Gladstone, Central Queensland
When will Gladstone recover?
It’s the question Hotspotting is asked more than any other.
For several years up to 2013, Gladstone was the darling of investors, as its market rose on the back of industrial projects costing around $60 billion. Then it all went pear-shaped and investors were left with properties worth less than they paid.
Gladstone’s fortunes are improving, with vacancies now almost back to the benchmark level of 3.0% and several large projects coming up to create jobs and demand for real estate.
Unlike the recent mega projects, which were so big they created massive distortions in the economy and the property market, the various projects now in the pipeline are smaller and spread across a diverse range of industries.
This should provide a variety of job opportunities that don’t require employees to live in workers’ camps – one of the causes of the demise of the Gladstone market in the past four years.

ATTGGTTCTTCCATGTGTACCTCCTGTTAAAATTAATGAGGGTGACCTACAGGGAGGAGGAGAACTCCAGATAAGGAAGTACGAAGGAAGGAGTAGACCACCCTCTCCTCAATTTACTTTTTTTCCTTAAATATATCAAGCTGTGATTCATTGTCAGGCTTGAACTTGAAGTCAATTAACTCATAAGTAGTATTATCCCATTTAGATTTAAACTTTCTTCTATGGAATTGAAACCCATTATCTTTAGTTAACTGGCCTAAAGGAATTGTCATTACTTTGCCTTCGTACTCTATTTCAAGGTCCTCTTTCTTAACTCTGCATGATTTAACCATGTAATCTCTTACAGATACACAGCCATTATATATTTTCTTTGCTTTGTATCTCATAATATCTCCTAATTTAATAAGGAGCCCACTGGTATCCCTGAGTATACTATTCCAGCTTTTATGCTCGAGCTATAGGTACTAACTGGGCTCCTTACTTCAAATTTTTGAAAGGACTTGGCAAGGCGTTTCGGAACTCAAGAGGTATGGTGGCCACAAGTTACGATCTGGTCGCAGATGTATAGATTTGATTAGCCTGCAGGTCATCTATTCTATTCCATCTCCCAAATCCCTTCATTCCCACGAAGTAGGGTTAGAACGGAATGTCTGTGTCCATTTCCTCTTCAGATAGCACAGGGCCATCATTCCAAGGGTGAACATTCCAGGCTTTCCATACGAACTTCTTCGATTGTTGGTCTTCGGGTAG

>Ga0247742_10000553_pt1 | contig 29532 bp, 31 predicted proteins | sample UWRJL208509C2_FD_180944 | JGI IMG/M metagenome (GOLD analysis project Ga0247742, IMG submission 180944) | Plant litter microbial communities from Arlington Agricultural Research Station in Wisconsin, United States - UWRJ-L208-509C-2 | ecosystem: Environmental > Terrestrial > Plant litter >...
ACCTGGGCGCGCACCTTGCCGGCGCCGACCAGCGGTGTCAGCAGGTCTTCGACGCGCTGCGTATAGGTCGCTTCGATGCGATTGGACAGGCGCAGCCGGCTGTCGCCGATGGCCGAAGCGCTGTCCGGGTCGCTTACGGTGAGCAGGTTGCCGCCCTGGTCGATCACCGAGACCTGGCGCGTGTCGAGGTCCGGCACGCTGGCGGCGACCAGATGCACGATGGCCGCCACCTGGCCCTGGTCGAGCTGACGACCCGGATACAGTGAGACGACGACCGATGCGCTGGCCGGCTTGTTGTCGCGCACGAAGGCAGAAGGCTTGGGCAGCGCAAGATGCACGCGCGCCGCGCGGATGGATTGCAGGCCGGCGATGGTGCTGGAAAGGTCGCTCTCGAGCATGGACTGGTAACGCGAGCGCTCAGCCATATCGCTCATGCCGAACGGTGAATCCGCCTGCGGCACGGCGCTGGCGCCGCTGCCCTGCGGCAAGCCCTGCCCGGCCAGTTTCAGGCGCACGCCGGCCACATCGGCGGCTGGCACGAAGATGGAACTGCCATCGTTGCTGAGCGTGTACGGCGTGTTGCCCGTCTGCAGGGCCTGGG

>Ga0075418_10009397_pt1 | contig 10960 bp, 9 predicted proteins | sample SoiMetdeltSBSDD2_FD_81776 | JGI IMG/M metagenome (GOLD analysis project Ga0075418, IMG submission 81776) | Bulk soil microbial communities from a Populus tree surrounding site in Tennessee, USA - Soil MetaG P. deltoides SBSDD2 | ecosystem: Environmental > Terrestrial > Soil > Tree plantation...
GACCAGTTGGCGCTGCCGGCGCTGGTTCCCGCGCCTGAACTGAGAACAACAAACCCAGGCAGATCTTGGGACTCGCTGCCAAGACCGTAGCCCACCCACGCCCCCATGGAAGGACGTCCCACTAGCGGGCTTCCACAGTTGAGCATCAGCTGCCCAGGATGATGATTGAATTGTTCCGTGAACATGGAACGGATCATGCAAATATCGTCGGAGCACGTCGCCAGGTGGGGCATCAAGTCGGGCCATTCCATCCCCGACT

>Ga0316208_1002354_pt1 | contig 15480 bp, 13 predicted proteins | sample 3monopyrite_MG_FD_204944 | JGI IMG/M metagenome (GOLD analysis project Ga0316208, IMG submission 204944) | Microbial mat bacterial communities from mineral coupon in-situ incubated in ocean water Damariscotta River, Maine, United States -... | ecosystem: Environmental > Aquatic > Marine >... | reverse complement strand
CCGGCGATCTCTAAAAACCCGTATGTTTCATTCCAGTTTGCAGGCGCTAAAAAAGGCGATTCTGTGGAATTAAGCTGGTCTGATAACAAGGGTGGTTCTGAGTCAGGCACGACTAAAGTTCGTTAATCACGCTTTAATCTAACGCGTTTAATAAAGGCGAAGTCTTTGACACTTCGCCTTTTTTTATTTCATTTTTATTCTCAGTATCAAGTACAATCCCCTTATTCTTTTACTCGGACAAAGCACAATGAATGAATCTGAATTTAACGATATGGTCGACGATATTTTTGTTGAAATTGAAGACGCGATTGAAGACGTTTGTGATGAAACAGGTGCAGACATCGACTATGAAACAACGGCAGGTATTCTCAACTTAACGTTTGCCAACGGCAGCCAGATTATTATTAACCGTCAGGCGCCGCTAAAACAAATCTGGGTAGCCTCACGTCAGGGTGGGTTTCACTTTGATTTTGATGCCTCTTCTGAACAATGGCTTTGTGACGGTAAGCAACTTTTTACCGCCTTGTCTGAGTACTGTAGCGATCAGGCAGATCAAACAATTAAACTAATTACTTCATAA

The recent positive signs are small, but real. In the last six months, there have been minor increases in house sales numbers and rents, and a reduction in the number of days on the market in some locations.
The biggest single factor pointing to improved conditions is the marked reduction in the vacancy rate, down from 12% at its worst to below 4% in April 2018.
Buyers are advised, however, to be cautious. Gladstone is a volatile property market, because of the local economy’s strong links to the resources sector. The history of this market is one of steep peaks and deep troughs, a trend which is unlikely to change.
This report covers the suburbs of Gladstone, Boyne Island, Clinton, Kin Kora, New Auckland, Tannum Sands and West Gladstone.